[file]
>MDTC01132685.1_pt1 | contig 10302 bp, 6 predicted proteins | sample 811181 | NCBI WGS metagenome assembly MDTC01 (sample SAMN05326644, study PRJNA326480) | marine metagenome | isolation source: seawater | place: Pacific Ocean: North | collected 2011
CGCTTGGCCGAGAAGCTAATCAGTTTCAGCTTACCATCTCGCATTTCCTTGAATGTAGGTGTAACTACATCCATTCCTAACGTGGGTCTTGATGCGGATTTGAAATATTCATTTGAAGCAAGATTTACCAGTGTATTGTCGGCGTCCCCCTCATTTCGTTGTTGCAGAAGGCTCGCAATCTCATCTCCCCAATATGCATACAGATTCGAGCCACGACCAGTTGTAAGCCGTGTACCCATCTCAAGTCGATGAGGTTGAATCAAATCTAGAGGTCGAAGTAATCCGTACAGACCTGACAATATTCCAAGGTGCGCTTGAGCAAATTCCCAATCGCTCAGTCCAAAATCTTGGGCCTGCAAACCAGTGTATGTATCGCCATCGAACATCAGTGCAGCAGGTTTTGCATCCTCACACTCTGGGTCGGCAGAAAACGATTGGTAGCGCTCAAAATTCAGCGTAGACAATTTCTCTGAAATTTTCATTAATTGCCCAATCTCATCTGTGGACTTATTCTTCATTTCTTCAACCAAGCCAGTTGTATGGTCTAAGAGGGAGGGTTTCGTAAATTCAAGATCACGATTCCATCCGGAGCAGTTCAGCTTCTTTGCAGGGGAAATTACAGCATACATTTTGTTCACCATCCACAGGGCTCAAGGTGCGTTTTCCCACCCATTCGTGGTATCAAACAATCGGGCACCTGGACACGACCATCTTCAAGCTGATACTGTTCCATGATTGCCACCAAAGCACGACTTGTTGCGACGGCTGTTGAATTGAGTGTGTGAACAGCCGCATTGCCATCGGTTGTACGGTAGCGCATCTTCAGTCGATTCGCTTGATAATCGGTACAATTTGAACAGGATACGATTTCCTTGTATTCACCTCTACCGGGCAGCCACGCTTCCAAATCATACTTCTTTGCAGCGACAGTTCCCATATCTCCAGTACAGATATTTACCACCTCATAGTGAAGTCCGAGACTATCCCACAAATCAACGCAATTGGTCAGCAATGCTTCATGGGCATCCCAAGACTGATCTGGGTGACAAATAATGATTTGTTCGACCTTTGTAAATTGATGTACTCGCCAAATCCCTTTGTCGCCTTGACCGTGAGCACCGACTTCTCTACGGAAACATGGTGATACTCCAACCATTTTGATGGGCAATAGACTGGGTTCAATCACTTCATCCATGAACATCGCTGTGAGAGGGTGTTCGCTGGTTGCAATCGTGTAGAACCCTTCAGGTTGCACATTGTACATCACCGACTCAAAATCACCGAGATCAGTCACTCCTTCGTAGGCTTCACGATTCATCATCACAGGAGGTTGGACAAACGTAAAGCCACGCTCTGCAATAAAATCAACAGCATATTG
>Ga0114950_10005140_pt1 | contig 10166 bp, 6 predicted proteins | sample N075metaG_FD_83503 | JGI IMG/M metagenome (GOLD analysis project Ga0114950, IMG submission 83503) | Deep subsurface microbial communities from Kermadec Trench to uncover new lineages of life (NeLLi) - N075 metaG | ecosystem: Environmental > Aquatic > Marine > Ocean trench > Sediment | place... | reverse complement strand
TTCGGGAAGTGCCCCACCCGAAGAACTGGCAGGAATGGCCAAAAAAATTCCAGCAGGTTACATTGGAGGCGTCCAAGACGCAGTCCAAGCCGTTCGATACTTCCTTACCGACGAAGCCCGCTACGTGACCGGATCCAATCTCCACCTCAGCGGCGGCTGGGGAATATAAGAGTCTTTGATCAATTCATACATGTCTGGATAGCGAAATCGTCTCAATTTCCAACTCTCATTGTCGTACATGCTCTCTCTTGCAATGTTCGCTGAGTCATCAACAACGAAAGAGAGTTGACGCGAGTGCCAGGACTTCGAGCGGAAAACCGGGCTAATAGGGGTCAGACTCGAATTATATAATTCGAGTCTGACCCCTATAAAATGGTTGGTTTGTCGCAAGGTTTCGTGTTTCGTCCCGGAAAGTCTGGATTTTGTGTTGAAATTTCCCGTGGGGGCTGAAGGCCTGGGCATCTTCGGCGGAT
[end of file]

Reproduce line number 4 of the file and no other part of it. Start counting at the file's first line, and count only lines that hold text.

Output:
TTCGGGAAGTGCCCCACCCGAAGAACTGGCAGGAATGGCCAAAAAAATTCCAGCAGGTTACATTGGAGGCGTCCAAGACGCAGTCCAAGCCGTTCGATACTTCCTTACCGACGAAGCCCGCTACGTGACCGGATCCAATCTCCACCTCAGCGGCGGCTGGGGAATATAAGAGTCTTTGATCAATTCATACATGTCTGGATAGCGAAATCGTCTCAATTTCCAACTCTCATTGTCGTACATGCTCTCTCTTGCAATGTTCGCTGAGTCATCAACAACGAAAGAGAGTTGACGCGAGTGCCAGGACTTCGAGCGGAAAACCGGGCTAATAGGGGTCAGACTCGAATTATATAATTCGAGTCTGACCCCTATAAAATGGTTGGTTTGTCGCAAGGTTTCGTGTTTCGTCCCGGAAAGTCTGGATTTTGTGTTGAAATTTCCCGTGGGGGCTGAAGGCCTGGGCATCTTCGGCGGAT